From time to time, while problem solving with a client about their dogs’ current problem behaviors, the person will clearly remember the first time they saw (and encouraged!) this behavior in their dog. Often, if they’ve had the dog since it was a puppy – the “budding problem” was noted way back when; at 9, 12  weeks of age…except – it was not a “problem” then – it was “something cute, something we laughed about”.
Just to name a few of these “cute behaviors”…have you ever seen a totally stick-obsessed dog? One who will run around when loose looking for sticks at every turn, bringing them back to their owner – insistently pushing the stick into the humans’ hands begging for a throw?  Any accidentally kicked stick (or rock/stone!?)  is received like a written invitation to chase; regardless of  where this takes place. Imagine this behavior in the environment we live and with the number of dog-owning active hikers: want to take this dog on a hike high up on a rocky slope. Cute? (I think: dangerous.)
What about the little puppy who protectively growls over his bones or his sleeping area? He’s just 10 weeks old and it is “sooo cute” – everyone just laughs and thinks puppy is pretty special to be guarding already at this cute and tender age. (It won’t be so cute when he is 100lbs and has learned that this is Really a good behavior that works!).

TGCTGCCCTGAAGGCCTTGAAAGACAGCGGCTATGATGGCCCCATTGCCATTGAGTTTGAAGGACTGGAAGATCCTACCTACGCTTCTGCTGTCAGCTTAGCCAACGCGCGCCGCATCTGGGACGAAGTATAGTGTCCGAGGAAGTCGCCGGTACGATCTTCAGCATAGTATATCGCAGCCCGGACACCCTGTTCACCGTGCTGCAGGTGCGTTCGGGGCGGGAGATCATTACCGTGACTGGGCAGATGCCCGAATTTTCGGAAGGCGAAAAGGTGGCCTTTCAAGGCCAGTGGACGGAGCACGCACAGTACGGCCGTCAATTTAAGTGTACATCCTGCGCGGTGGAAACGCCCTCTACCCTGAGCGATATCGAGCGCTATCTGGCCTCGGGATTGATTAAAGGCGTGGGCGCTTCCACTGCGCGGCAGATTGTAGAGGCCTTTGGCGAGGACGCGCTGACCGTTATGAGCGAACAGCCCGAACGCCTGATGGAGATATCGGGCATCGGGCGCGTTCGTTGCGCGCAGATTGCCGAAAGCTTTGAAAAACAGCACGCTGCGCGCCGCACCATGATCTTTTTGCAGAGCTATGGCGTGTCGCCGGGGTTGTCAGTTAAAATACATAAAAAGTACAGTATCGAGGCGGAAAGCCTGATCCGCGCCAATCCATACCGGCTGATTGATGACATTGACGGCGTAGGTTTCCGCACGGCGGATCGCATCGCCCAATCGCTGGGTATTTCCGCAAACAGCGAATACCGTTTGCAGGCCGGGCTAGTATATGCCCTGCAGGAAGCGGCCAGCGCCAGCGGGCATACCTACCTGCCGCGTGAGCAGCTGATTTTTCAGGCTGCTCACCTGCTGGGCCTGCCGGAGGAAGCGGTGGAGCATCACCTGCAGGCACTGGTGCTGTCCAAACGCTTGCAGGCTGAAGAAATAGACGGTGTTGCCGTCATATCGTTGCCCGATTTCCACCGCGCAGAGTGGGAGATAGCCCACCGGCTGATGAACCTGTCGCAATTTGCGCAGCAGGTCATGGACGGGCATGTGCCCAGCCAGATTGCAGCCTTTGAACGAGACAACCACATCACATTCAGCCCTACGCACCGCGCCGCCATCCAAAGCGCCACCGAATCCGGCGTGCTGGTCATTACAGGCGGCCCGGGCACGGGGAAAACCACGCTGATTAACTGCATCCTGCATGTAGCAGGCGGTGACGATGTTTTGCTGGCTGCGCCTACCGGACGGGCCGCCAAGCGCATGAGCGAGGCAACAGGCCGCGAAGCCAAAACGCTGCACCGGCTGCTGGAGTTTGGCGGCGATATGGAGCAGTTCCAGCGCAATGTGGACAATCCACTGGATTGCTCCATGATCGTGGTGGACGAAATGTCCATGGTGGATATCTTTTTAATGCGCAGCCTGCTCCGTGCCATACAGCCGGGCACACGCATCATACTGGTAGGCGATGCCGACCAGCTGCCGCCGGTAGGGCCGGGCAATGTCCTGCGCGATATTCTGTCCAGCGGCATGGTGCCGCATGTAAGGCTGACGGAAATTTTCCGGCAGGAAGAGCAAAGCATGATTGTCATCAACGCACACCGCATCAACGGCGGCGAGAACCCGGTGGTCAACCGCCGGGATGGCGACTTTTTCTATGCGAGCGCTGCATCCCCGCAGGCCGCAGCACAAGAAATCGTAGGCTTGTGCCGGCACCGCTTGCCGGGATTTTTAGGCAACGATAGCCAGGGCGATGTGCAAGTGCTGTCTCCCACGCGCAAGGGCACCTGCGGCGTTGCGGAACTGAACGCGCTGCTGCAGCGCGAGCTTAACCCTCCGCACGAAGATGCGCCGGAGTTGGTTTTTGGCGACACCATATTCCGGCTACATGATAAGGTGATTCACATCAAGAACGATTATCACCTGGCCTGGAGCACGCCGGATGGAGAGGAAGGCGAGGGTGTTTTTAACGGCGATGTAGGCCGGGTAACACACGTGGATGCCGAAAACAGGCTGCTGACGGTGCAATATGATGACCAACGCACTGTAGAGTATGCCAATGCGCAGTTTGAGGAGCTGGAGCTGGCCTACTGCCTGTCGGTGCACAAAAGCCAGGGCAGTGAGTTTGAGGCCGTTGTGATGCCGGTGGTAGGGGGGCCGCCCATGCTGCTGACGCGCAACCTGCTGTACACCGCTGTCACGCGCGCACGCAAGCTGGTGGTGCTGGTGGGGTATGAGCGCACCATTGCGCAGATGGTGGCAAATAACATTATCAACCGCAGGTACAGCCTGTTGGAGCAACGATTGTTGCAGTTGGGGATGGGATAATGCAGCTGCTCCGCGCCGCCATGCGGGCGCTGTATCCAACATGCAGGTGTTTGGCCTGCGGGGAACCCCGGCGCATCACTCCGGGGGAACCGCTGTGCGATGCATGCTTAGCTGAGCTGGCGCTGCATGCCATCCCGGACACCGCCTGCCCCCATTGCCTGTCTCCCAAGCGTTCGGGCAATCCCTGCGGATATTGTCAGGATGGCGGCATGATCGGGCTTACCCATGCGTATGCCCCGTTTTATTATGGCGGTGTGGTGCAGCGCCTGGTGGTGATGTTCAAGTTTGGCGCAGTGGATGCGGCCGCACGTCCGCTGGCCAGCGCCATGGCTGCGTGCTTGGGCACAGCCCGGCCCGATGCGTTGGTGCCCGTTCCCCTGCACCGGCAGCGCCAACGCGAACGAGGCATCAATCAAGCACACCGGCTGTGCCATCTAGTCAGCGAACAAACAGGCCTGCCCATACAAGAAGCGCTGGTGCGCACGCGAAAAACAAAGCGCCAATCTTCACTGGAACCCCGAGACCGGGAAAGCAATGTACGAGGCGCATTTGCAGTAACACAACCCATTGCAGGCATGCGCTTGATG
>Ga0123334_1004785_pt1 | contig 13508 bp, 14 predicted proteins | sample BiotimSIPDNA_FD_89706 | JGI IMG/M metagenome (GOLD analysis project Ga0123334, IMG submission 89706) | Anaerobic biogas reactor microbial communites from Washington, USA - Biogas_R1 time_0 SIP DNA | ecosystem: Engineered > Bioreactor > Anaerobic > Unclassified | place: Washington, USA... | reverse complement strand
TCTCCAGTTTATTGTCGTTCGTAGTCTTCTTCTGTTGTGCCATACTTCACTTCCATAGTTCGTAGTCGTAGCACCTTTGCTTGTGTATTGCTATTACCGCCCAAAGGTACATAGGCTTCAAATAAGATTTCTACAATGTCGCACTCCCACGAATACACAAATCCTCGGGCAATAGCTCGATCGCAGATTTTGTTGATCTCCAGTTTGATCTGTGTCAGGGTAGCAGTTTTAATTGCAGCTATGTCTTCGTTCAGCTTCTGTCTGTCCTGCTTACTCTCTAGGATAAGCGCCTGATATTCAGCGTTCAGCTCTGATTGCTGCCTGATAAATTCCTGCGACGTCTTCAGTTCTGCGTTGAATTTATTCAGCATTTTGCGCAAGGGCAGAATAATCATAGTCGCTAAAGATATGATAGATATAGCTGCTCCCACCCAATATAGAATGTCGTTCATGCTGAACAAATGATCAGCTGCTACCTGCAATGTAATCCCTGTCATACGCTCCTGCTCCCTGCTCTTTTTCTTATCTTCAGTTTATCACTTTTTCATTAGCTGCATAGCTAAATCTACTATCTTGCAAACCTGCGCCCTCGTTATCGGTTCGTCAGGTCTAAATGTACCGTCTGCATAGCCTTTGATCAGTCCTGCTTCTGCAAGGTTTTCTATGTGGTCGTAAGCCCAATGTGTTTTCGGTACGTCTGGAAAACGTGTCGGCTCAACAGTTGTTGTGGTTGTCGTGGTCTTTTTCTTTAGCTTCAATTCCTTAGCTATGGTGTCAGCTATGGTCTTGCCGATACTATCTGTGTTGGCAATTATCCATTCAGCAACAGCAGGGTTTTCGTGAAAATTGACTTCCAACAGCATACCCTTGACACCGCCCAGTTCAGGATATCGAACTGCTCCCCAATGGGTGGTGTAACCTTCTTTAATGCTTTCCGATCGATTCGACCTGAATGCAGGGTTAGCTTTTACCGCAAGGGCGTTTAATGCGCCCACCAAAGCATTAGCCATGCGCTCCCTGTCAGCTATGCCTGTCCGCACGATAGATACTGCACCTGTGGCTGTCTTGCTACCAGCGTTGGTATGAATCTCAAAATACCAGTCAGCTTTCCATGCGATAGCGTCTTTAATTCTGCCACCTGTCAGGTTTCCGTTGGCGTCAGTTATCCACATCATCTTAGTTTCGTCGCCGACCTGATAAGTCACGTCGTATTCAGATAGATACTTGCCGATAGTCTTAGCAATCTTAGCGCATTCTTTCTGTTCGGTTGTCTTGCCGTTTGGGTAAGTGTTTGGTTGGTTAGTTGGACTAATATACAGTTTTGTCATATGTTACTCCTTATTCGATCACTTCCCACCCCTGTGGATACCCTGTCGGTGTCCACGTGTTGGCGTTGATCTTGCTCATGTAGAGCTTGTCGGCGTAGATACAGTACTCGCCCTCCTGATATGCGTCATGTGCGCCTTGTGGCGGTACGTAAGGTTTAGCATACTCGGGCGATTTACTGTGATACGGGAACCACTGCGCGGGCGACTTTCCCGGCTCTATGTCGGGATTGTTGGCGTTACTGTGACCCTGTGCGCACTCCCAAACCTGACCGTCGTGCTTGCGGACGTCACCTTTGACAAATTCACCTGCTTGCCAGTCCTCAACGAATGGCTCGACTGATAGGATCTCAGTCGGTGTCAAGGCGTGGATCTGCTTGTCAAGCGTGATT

Or what about the dog whose owner thought it was a great idea to exercise the puppy during the cold winter days with a laser beam light in the living room. The dog happily chased the light around; going up and down over couches and chairs, ripping around the room in a frenzy…only to crash later on and have a loooong nap. Convenient?
Cute? When 6 months later, the same dog now cannot tolerate any kind of reflection without going berserk…the dog does not only go ballistic in the presence of any kind of reflection, the behavior has also generalized to shadows, fast moving shade/contrast, leaves falling from trees, and even butterflies. Cute?
There are tons of examples out there. All of these behaviors are perhaps innocent enough when you first see them – but can become huge problems, very annoying, even dangerous and highly problematic for people if they are encouraged and rewarded. As with all of us: habits can be either good or bad. Before encouraging your puppy’s antics – try to think ahead and see what this behavior can become…is the behavior truly a good habit that you love and want to keep – or is it a budding problem – fairly easy to prevent now, but really time-consuming and difficult to fix after months and months of rehearsal?
Have you seen or do you have a dog with a behavior you wish you would have stopped when you first saw it? What are your real-life experiences with “cute puppy antics” that are no longer so cute? Please share in the comments section below.
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